Wild Life FM

Reviewed by Flossie Waite
A Campo Arts Centre (Ghent), Unicorn Theatre, Norfolk & Norwich Festival Production in association with Gessnerallee Zürich
Playing at Unicorn Theatre until 20th January
For ages 14+

In the first few moments of Wild Life FM, we hear a recording of the cast asking locals what a show about young people should include. One man gives an extensive answer: cuts to the Education Maintenance Allowance, he suggests. Cuts to housing benefits for under-25s. The increase in tuition fees. The Brexit vote. The impact of austerity. Limited employment opportunities. Lack of affordable housing. The show should be political, he says. It should be about how young people are having to pay the price for the economic collapse.

Photo: Hannah Ellison

It’s a route recent stand-out productions about the reality of growing up today – Theatre-Rites’ The Broke ‘N’ Beat Collective and Zest Theatre’s What Once Was Ours –  have taken, focusing on issues like Brexit, the ‘Big Society’, and the struggle to be heard. But this line in Wild Life FM captures the show’s attitude: “I was told I have a lot to be angry about. They wanted me to be angry in the show. But I’m not.” Wild Life FM refuses to conform: to expectations, to genre, to structure, and the young cast who defiantly relate on their own terms. The show is as much about Teresa May gifs as adolescent homelessness, and YouTube epic fail compilations as much as first kisses full of half-eaten doner kebabs. Wild Life FM is sketch show meets gig-theatre meets reddit, as music, stand-up, audience interaction and an interesting internet history combine to explore what it’s like being young in 2018.

Photo: Hannah Ellison

The current political landscape may offer a shitty backdrop, but whether or not we leave the EU, being a teenager will always be a time of great urgency and huge consequence. “Being 17 really sucks balls,” Noah Horne tells us before performing a song on the harp about a failed flirtation which turned him into “a miserable bitch”, whilst personal milestones are projected onto a screen behind: “19 years & 10 months: the first time I went to Croydon”, “14 years & 5 months: the first time I saw a cock”.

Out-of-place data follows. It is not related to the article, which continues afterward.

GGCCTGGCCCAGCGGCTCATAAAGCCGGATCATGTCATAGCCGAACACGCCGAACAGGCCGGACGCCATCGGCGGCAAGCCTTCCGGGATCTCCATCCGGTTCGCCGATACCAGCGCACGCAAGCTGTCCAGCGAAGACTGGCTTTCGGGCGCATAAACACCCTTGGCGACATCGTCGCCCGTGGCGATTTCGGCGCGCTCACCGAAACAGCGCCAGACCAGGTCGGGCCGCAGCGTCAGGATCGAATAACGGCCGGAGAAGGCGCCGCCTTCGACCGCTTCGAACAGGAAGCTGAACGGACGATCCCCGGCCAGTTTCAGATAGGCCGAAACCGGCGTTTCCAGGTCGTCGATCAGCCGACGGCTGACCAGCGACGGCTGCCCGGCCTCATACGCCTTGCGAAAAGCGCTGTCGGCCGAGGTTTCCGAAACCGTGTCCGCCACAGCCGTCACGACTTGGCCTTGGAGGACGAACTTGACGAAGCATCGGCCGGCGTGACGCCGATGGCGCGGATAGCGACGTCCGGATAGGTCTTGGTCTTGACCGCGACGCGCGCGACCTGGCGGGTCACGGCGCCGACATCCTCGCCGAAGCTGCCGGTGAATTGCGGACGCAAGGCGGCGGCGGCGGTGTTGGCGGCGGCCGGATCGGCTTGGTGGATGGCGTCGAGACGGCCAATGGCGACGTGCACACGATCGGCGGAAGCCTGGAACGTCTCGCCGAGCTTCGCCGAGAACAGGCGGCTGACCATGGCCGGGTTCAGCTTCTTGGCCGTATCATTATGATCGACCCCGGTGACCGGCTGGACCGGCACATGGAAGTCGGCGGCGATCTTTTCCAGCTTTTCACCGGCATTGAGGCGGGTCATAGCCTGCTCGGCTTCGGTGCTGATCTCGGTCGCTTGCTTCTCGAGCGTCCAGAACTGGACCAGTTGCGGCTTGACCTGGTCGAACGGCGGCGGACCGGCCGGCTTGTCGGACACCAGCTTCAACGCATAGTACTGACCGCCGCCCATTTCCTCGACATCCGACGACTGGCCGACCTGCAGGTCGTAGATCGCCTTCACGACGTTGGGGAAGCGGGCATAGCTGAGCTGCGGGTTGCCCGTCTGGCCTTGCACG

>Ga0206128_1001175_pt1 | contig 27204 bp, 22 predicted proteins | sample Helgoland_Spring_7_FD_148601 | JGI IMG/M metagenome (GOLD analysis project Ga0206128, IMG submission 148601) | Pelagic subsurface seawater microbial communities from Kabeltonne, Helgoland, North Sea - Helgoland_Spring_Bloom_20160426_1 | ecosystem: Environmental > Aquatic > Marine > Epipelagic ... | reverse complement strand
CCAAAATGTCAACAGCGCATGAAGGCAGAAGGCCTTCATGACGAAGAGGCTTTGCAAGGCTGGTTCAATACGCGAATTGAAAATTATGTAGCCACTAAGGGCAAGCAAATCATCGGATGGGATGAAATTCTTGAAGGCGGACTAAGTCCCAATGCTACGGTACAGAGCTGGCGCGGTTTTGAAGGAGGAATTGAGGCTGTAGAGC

A heartfelt ballad is performed on one part of the stage while elsewhere, someone’s googling questions about Harry Potter’s sex life. Songs that stylistically seem to promise sweetness actually recount sexual exploits in alleyways or imagine exploding poodles. A prank call to Premier Inn, profound questions about representation, and fan-girling over Jon Bon Jovi: Wild Life FM crashes together, and switches between, different ideas like the stage is multiple tabs of the same browser. It’s disjointed, distracted, surprising, and over too soon, not unlike, it seems to suggest, being young in the UK today.

Children’s Theatre Reviews exists to help plug the gap in criticism and writing about theatre for young audiences. It is run entirely voluntarily, and needs support to continue covering and supporting the sector. For more information and to help give children’s theatre the voice it deserves, please visit our Patreon page.

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